-------------
Ovais
@Sabbandkardo
·
2h
Pakistan IT Exports in OCT 2021 were 195 M$
The momentum of IT exports persisted and IT exports are projected to reach around 2.5 B$ by FY end .
Pakistan should aim to reach 5 B$ soon
#PakistanMovingForward

https://twitter.com/Sabbandkardo/status/1461707968664285188?s=20
Riaz Haq said…
Baqir projects sustainable growth

https://tribune.com.pk/story/2321444/baqir-projects-sustainable-growth

Contrary to previous years, Pakistan’s economic growth will be sustainable this time around due to a persistent uptrend in remittances, robust inflows through Roshan Digital Accounts (RDAs) and expected rise in exports owing to the refinance facility, said State Bank of Pakistan (SBP) Governor Reza Baqir.

Speaking at a session titled “The Future of Pakistan’s Economy” at the Leaders in Islamabad Business Summit on Wednesday, Baqir said that the textile sector was aiming to enhance exports by $5 billion after the modern machinery imported with the help of Temporary Economic Refinance Facility (TERF) was installed.

He added that the foreign exchange reserves were climbing due to the receipt of robust remittances and hefty inflows via RDAs. He cherished that on average 1,000 RDAs were being opened every day.

The governor expected the economic growth to consolidate further following capacity expansion of the export-oriented industry as businessmen were upgrading their units with state-of-the-art equipment imported under TERF.

Talking about how monetary and fiscal policies would aid the ongoing growth momentum, the SBP governor pointed out that SBP’s policies had begun responding immediately to the deterioration in macroeconomic indicators.

“The current account deficit has been rising since June 2021 and the exchange rate began adjusting in May, therefore, our policies are responding in a timely manner,” he said. “We now have a market-based exchange rate and it acts as a natural shock absorber.”

He lamented that macroeconomic policies were delayed in previous years whenever imports rose and the current account deficit widened and as a result, the government had to devalue the rupee.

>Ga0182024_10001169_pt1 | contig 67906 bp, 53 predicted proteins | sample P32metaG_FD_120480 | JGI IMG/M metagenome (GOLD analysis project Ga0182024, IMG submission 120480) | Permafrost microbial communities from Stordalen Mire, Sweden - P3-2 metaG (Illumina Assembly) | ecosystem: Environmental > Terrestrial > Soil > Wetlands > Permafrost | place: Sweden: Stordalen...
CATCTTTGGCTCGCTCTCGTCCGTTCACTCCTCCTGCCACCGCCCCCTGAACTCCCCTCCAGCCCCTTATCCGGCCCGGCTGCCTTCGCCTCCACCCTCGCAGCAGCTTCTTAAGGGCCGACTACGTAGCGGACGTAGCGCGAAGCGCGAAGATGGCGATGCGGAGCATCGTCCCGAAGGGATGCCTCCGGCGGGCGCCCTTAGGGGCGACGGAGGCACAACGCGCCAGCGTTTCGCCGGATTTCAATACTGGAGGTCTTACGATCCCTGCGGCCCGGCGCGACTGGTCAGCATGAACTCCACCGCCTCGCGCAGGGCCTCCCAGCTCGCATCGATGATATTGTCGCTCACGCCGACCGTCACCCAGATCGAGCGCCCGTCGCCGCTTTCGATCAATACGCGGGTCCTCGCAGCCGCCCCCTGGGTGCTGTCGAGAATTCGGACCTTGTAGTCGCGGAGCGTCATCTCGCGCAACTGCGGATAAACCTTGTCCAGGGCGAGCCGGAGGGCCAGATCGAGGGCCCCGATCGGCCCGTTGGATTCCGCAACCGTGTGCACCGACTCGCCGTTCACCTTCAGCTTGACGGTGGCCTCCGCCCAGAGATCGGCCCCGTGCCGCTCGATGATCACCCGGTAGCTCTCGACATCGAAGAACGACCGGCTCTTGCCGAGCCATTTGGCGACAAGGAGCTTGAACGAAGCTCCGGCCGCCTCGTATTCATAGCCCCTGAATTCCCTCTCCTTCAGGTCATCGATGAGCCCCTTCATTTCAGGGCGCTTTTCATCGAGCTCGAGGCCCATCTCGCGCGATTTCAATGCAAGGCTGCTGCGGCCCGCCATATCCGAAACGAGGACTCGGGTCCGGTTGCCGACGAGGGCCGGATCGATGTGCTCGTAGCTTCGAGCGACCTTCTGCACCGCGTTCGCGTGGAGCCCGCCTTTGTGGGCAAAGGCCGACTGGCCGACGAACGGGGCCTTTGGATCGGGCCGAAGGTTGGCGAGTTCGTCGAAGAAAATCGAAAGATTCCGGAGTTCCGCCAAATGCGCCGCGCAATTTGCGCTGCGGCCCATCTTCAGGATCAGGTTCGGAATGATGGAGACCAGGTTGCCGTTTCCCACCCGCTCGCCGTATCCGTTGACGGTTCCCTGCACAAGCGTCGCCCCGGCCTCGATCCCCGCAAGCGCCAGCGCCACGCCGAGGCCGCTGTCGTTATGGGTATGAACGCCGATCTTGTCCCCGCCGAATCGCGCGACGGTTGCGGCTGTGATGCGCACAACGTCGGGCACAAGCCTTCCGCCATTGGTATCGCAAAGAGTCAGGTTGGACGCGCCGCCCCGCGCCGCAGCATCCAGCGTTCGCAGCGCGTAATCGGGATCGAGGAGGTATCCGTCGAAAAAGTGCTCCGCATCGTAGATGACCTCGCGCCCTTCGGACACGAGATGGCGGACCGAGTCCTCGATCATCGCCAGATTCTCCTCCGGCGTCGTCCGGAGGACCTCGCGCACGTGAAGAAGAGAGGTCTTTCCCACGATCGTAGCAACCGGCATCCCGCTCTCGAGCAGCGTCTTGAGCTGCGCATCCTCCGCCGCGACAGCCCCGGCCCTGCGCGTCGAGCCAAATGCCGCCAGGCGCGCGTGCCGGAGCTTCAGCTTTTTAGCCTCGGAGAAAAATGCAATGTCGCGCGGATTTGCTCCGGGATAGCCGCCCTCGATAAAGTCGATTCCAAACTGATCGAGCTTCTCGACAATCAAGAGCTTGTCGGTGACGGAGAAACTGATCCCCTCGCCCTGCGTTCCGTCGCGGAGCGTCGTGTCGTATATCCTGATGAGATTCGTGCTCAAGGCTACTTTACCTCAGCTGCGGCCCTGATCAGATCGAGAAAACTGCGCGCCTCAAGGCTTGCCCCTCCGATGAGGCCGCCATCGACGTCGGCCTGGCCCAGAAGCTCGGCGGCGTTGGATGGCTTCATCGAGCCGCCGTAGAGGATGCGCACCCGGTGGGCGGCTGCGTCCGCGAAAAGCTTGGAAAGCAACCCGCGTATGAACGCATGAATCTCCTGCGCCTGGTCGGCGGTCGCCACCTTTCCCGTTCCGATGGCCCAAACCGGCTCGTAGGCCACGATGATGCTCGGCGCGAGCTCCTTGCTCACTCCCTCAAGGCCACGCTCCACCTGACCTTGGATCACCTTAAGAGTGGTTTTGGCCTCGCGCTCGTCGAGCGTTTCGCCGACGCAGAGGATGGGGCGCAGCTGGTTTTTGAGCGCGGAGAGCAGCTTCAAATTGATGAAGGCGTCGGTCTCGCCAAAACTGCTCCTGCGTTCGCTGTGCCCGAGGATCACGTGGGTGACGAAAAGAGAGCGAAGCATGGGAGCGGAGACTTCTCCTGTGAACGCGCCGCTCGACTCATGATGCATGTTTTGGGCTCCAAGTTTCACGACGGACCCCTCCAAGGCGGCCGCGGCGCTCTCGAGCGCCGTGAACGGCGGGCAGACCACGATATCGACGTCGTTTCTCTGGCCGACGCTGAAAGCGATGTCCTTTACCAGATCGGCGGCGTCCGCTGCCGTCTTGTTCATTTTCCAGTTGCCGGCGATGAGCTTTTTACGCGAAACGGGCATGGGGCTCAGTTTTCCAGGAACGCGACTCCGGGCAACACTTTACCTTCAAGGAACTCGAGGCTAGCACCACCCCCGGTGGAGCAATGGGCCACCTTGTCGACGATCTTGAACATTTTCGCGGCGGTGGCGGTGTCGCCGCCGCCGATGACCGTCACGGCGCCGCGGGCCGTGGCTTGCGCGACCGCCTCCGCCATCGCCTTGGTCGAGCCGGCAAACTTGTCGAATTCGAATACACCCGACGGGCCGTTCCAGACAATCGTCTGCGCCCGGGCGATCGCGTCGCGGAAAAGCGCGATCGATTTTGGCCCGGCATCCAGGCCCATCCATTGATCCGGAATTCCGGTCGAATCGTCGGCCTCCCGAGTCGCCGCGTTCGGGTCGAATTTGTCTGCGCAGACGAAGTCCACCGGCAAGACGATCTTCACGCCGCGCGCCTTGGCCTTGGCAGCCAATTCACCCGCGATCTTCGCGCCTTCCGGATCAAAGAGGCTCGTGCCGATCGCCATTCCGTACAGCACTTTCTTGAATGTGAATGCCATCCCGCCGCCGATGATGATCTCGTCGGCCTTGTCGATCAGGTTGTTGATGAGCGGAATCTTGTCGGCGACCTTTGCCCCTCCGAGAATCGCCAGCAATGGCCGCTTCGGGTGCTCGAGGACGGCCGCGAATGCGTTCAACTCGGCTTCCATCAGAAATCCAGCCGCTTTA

“When imbalances increase and corrective decisions are delayed, difficult measures need to be taken,” he said.

He was of the view that immediate and timely responsive measures would aid the sustainability of growth.
Riaz Haq said…
#Pakistan providing subsidies, incentivizing #construction industry. #imrankhanPTI: Rs 35 billion allocated for low income buyers. Rs. 300,000 subsidy on every house for the first 100,000 homes. #NayaPakistan #economy https://www.pakistantoday.com.pk/2021/11/19/govt-providing-subsidies-incentivising-construction-industry-pm/ via @ePakistanToday

While visiting Naya Pakistan Housing Authority’s project Farash Town Apartments in Islamabad on Friday, Prime Minister Imran Khan expressed the government is providing subsidy and incentivising construction industry to help low income people to have their own houses.

The prime minister said thirty-five billion rupees have been allocated for subsidy on construction of houses by the low income people. He said the government will provide three hundred thousand rupees subsidy on every house for the first one hundred thousand units.

He said while one hundred thousand apartments are under construction, the process will now speedily move forward as the structure of the system has been finalised.

He said the construction industry has been incentivised in different ways including tax relief. He said One Window Operation has also been started to facilitate the construction sector.

Regarding Farash Town, the prime minister said of the total 4400 apartments, 2000 each have been allocated for low income people and middle income people and four hundred apartments will be provided to slum dwellers.

The premier, while chairing a separate meeting, said Ravi Urban Development Authority and Central Business District projects will promote modern, self-sustained, clean and green residential and business facilities in the country.

The PM said these projects are very crucial for attracting foreign direct investment in housing and construction sectors in the country. The prime minister directed the authorities to win over maximum investment for both the projects.

Earlier, the prime minister was informed that work on the development of basic infrastructure including roads, sewerage and drainage in the Central Business District is in full swing and is likely to be completed ahead of schedule. The construction work on Bab-e-Pakistan Project will also start soon.

The prime minister was apprised that the Ravi Urban project is all set to develop its Saphire Bay Project. A state of the art industrial estate, powered by renewable energy, is also ready to be launched very soon.
Riaz Haq said…
From Twitter:

Arif Habib Limited
@ArifHabibLtd

During Oct’21, technology exports was up 29% YoY to $ 195mn. During 4MFY22, technology recorded exports worth $ 830mn contributing 39% to the overall services’ export and marking a 39% YoY jump.

@StateBank_Pak

@Hammad_Azhar

@aliya_hamza

@MuzzammilAslam3

#Pakistan #Economy #AHL

https://twitter.com/ArifHabibLtd/status/1461747220114550791?s=20
Riaz Haq said…
Pakistan needs to create export culture: Dawood